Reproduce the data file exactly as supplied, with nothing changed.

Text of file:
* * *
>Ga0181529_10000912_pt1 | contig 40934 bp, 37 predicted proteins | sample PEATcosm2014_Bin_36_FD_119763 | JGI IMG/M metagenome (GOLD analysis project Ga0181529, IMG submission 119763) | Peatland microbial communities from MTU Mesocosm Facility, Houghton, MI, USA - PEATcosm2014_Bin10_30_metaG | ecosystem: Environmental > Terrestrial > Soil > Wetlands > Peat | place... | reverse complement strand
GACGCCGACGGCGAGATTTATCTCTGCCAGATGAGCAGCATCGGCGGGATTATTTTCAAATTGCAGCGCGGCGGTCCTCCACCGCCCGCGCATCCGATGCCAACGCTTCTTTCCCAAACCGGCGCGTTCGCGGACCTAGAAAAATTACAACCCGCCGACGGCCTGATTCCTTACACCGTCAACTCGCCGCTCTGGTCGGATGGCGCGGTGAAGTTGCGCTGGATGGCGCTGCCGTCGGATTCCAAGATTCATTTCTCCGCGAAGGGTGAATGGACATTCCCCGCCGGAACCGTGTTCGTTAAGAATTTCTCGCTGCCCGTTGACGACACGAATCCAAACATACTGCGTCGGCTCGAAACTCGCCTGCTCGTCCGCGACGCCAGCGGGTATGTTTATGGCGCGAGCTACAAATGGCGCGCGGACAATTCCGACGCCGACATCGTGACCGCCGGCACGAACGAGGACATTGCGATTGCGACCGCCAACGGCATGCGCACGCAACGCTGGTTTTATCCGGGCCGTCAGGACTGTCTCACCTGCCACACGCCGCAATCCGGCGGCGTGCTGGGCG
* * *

>Ga0181529_10000912_pt1 | contig 40934 bp, 37 predicted proteins | sample PEATcosm2014_Bin_36_FD_119763 | JGI IMG/M metagenome (GOLD analysis project Ga0181529, IMG submission 119763) | Peatland microbial communities from MTU Mesocosm Facility, Houghton, MI, USA - PEATcosm2014_Bin10_30_metaG | ecosystem: Environmental > Terrestrial > Soil > Wetlands > Peat | place... | reverse complement strand
GACGCCGACGGCGAGATTTATCTCTGCCAGATGAGCAGCATCGGCGGGATTATTTTCAAATTGCAGCGCGGCGGTCCTCCACCGCCCGCGCATCCGATGCCAACGCTTCTTTCCCAAACCGGCGCGTTCGCGGACCTAGAAAAATTACAACCCGCCGACGGCCTGATTCCTTACACCGTCAACTCGCCGCTCTGGTCGGATGGCGCGGTGAAGTTGCGCTGGATGGCGCTGCCGTCGGATTCCAAGATTCATTTCTCCGCGAAGGGTGAATGGACATTCCCCGCCGGAACCGTGTTCGTTAAGAATTTCTCGCTGCCCGTTGACGACACGAATCCAAACATACTGCGTCGGCTCGAAACTCGCCTGCTCGTCCGCGACGCCAGCGGGTATGTTTATGGCGCGAGCTACAAATGGCGCGCGGACAATTCCGACGCCGACATCGTGACCGCCGGCACGAACGAGGACATTGCGATTGCGACCGCCAACGGCATGCGCACGCAACGCTGGTTTTATCCGGGCCGTCAGGACTGTCTCACCTGCCACACGCCGCAATCCGGCGGCGTGCTGGGCG